With me back at a full-time, in-office job, our home life has basically been turned upside-down. When I worked at part-time at home, I was able to prep dinner during the day and pretty much have it ready to eat when Dave got home.
Now, I have an hour commute each way. I leave first and get home last, so Dave has been taking on not only more of the cooking, but even researching recipes as well.
We still struggle with getting Liam to eat what we are eating at dinner time. So Dave had the great idea to look at one of the baby food cookbooks I bought back when Liam first started eating solids. One of our favorites was Tyler Florence's Start Fresh. The book is full of healthy, flavorful recipes. The recipes are divided by stages: single-ingredient purees, flavor combos, foods with texture, and "everyone at the table" (for kids who are fully eating table food). The reason I love the book is that the later-stage recipes make enough to feed the whole family; other cookbooks offer dinner recipes, but only in single baby-size portions.
From the book, Dave chose One-Pot Lasagna. Our whole family loves lasagna, but not the effort that goes into making it, especially since I don't have the time at home to put it together.
The book says the recipe takes about 25 minutes to make, start to finish, which is perfect for a family with two working parents. There is very little prep work, like chopping vegetables. You could even make the sauce the night before, and refrigerate it until ready to use.
Our minor complaint was that our lasagna came out very watery, but that can easily be remedied by draining the can of tomatoes before adding them to the food processor, or reducing the amount of chicken stock.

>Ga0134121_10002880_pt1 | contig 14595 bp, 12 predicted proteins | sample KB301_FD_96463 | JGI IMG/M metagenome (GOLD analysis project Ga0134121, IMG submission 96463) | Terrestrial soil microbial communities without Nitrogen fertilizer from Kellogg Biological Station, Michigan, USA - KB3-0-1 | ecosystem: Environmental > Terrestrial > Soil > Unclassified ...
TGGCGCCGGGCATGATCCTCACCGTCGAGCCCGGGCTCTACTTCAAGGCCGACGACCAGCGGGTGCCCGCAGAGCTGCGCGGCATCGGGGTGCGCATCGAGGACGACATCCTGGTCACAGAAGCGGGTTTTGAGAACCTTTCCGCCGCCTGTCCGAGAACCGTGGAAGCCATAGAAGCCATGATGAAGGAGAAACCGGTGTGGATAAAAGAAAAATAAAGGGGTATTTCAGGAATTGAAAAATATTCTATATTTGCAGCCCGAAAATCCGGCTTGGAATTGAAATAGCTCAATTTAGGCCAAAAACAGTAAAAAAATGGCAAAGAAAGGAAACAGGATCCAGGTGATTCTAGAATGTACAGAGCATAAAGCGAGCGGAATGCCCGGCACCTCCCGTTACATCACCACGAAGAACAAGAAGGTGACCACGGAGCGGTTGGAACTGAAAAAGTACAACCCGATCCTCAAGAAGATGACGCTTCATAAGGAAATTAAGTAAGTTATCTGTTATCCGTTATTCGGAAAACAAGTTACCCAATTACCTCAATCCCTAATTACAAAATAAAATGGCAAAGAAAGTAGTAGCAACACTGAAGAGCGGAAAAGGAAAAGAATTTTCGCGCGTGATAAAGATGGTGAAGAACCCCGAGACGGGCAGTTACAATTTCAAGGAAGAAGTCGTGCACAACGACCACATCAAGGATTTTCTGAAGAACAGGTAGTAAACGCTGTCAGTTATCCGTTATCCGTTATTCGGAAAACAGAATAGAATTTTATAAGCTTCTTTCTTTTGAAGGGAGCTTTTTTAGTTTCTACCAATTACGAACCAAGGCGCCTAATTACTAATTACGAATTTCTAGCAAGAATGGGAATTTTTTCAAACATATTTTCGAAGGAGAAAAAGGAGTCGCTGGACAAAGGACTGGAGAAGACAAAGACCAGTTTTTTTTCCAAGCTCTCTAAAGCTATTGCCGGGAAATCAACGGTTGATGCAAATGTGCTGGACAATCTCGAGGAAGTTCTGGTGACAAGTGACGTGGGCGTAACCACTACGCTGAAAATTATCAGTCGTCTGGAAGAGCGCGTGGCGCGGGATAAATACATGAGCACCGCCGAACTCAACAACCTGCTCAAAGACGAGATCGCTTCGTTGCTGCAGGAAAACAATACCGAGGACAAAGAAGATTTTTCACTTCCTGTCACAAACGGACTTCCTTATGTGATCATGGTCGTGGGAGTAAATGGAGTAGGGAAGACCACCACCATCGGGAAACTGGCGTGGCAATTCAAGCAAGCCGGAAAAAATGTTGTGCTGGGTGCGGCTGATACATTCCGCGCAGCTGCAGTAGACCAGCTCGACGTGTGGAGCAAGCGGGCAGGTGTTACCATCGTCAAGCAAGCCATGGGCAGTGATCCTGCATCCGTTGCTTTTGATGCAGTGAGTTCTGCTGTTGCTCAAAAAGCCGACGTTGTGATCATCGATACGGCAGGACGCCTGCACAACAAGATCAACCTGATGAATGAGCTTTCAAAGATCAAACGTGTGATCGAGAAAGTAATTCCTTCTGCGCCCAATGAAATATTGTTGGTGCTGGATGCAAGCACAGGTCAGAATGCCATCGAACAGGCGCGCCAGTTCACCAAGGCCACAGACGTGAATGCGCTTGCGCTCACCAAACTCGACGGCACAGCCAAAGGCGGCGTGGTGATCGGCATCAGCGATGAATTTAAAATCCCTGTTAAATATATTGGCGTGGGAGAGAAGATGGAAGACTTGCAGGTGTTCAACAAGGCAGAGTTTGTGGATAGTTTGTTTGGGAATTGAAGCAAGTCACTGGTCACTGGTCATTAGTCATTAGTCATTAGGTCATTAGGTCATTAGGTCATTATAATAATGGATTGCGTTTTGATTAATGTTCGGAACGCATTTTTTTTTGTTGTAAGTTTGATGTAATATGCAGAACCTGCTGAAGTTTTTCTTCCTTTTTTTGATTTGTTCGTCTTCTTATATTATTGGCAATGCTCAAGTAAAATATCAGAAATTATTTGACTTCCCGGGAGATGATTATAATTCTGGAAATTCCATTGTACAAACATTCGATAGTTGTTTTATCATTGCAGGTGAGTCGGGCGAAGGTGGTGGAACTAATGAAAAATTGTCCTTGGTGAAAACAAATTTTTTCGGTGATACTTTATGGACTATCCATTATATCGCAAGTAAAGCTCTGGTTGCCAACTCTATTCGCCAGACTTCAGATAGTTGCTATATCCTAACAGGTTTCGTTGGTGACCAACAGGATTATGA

Also, the recipe doesn't call for any salt, understandably, since these recipes are primarily geared toward young children. Yes, it's better to season as you go while cooking, but just be aware that you'll likely want to salt your portion at the table.
If you don't have an ovenproof skillet, you can combine the ground beef, tomato sauce, chicken stock, ricotta and spinach in a baking dish sprayed with nonstick spray, then continue with the recipe as written. It just won't be a one-pan dish.
Otherwise, this was a delicious take on lasagna, with fewer dishes to wash, and ready in less time!
Recipe from Tyler Florence's Start Fresh
- 1 (28-ounce) can whole peeled tomatoes, drained
- 4 baby carrots
- 1 small yellow onion, cut into 4 wedges
- 1 garlic clove, thinly sliced
- 2 tablespoon extra--virgin olive oil
- 1 lb lean ground beef
- 1 cup chicken stock
- ½ cup part-skim ricotta cheese
- 3 ounces fresh spinach leaves, stems removed, coarsely chopped
- 4 dry lasagna noodles, broken into 1 ½-inch pieces
- 4 ounces fresh mozzarella, cubes
- In a food processor, combine the tomatoes, baby carrots, onion and garlic. Puree until chunky. If making ahead, scrape the mixture into a storage container and cover, and refrigerate until ready to use.
- Preheat oven to 400 degrees.
- In a large ovenproof skillet, heat the olive oil over medium heat. Add the ground beef and cook until fully browned, breaking up the meat with a wooden spoon or spatula while cooking.
- Once browned, drain off any excess fat. Add the tomato sauce, chicken stock, ricotta and spinach. Combine with a wooden spoon or spatula.
- Using tongs, work the pieces of lasagna noodle into the sauce, fully immersing them in the mixture.
- Sprinkle the mozzarella evenly over the lasagna, and place the entire skillet in the oven. Bake until the cheese is melted and bubbly, 15 to 20 minutes.
- Carefully remove the skillet from the oven, and let stand for 10 minutes so the sauce can thicken. Divide among plates and serve.
Number of servings (yield): 6
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